Locating charter schools in public buildings is a big issue in New York City's mayoral election. While of little consequence compared to other challenges facing the new mayor, so-called charter co-location is a litmus test for many voters. Opposing candidates Bill de Blasio and Joe Lhota have highlighted their differences, and Success Academy Charters Schools CEO Eva Moskowitz, a former Democratic City Council member with mayoral ambitions, effectively organized her own troops in leading a recent Brooklyn Bridge march to demonstrate charters' electoral strength.
In our expensive real estate market, charter operators understandably want free space to pursue what, to them, are socially positive goals. But marching kids and parents to City Hall will not overturn election results. All three citywide Democratic nominees, likely winners in November, won primaries based in part on discouraging free space and expansion of charter schools. Charter torch-carriers lost.
There is no provision in law giving charters rent-free public space, and many local charters, like most peers nationally, pay for real estate. Co-location for charter chain operators in New York's public schools was a creative invention of the Bloomberg administration.
But charters have become hooked on rent-free space like teenagers sucking down 64-ounce sodas... loving the sugar, they want it, they need it, and they've come to believe they're entitled to it.
Taxpayers don't gain or lose from charters' use of public space. Recent reporting that charters save the city about $3,000 per year per pupil in pension costs is off-set by subsidies charters receive in free rent and associated costs.
But these arguments fail to grasp traditional public school parents' concerns of co-locations' impact on their children and the paradox of charters claiming a right to district space while maintaining independence from district governance.
The charter movement is based on a clear deal for designated public funds: autonomy from the public school system in return for accountability for student performance. They risk renewal of their charters, a type of contract, if performance falls short. But they have now built into that deal a self-serving business model based on a public subsidy rejected by the Legislature.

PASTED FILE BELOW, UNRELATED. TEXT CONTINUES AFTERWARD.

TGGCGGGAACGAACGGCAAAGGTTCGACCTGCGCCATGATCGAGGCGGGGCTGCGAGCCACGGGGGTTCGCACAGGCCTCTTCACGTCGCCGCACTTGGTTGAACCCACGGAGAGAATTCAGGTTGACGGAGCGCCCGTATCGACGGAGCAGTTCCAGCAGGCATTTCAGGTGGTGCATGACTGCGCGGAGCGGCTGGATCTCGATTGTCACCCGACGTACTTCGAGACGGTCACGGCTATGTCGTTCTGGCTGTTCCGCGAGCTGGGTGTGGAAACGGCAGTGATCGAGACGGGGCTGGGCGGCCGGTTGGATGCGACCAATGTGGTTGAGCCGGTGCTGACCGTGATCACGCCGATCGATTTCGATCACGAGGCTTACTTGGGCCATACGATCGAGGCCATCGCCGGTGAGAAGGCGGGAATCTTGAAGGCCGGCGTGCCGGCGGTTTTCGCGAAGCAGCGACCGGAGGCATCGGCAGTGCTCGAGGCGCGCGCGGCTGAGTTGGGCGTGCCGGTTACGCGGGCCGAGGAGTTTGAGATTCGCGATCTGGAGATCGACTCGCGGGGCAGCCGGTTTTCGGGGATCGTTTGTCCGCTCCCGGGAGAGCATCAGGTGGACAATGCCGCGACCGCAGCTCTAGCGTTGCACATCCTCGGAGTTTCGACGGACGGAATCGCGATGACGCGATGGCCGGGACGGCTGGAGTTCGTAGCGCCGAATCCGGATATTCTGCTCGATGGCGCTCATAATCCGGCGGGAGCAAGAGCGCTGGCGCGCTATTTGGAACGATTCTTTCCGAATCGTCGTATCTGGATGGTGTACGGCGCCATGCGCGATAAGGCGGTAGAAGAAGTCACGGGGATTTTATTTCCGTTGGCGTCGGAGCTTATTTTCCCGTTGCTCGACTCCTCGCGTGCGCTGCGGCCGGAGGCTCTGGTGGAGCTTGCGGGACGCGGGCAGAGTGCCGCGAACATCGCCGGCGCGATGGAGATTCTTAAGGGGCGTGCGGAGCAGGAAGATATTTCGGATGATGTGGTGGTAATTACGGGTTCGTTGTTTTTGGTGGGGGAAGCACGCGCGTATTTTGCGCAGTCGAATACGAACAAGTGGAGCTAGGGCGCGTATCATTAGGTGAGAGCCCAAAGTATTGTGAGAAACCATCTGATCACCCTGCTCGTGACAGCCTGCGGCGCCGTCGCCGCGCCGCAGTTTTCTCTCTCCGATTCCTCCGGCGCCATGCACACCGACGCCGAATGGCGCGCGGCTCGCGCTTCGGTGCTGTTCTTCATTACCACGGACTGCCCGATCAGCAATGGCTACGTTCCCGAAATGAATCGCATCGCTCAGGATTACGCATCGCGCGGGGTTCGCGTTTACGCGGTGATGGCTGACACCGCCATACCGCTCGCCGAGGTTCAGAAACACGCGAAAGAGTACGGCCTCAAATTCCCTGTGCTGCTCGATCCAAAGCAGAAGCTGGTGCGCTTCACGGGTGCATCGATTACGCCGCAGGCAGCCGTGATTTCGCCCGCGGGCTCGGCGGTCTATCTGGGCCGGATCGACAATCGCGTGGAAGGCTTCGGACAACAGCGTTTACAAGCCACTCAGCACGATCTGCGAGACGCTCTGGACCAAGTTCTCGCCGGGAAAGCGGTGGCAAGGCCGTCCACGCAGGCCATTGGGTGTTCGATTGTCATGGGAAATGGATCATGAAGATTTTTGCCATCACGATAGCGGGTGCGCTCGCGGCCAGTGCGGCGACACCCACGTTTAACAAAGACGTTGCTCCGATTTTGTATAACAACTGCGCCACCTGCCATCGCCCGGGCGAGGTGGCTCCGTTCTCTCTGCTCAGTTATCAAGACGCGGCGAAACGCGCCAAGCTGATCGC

Marchers' simplistic motto that "charters are public schools" is true only because they already receive public funds. But they operate privately. There is no right to free co-location. Any claim to the contrary is bogus.
This is not to deny some charters' good works. Plenty of not-for-profit organizations serve substantial public purposes and, in recognition, receive substantial public funding. Free rent is not provided, though this would likely yield increased funds for service provision. But that is not how the system works. These agencies pay for space through fundraising and other revenue.
How can charters' desire for pubic space be accommodated by the city? After all the hollering, it would be easy. If public schools have available space, a matter of some dispute, charters can either pay reasonable rent or offset the city's costs with "in lieu of" payments, effectively paying their share of utilities and other services. Despite cries of "Wolf!" based on their current business model, such expenses are not likely to "annihilate" charters (Lhota's phrase) and the income could be shared with partnering traditional publics, thus giving those schools an incentive to co-locate. This might be a likely starting point for Comptroller-in-Waiting Scott Stringer whose office will likely demand co-location contracts, consistent with his official duties.
No more and no less should be expected of charters which already receive public funding deemed reasonable by the State Legislature. Any claim to further support requires a march on Albany, not City Hall.
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David C. Bloomfield is professor of education leadership, law, and policy at Brooklyn College and the CUNY Graduate Center.